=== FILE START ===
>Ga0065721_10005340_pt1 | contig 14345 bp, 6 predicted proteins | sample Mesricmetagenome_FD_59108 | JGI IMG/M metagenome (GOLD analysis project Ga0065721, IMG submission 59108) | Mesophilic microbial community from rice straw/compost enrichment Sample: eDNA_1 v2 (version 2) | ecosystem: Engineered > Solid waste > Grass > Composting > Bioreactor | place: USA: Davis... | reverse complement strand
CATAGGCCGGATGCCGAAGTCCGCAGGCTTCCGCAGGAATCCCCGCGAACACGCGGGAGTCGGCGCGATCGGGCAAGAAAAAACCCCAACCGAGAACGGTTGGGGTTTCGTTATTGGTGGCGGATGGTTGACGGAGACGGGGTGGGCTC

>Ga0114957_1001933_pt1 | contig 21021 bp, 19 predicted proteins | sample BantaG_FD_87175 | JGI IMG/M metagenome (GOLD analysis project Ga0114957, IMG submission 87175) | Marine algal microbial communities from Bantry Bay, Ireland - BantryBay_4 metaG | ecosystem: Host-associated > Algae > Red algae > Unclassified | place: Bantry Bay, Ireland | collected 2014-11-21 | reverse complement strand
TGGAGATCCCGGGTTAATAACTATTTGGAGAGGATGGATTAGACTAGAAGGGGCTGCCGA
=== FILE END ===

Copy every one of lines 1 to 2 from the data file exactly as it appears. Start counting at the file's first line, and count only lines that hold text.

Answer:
>Ga0065721_10005340_pt1 | contig 14345 bp, 6 predicted proteins | sample Mesricmetagenome_FD_59108 | JGI IMG/M metagenome (GOLD analysis project Ga0065721, IMG submission 59108) | Mesophilic microbial community from rice straw/compost enrichment Sample: eDNA_1 v2 (version 2) | ecosystem: Engineered > Solid waste > Grass > Composting > Bioreactor | place: USA: Davis... | reverse complement strand
CATAGGCCGGATGCCGAAGTCCGCAGGCTTCCGCAGGAATCCCCGCGAACACGCGGGAGTCGGCGCGATCGGGCAAGAAAAAACCCCAACCGAGAACGGTTGGGGTTTCGTTATTGGTGGCGGATGGTTGACGGAGACGGGGTGGGCTC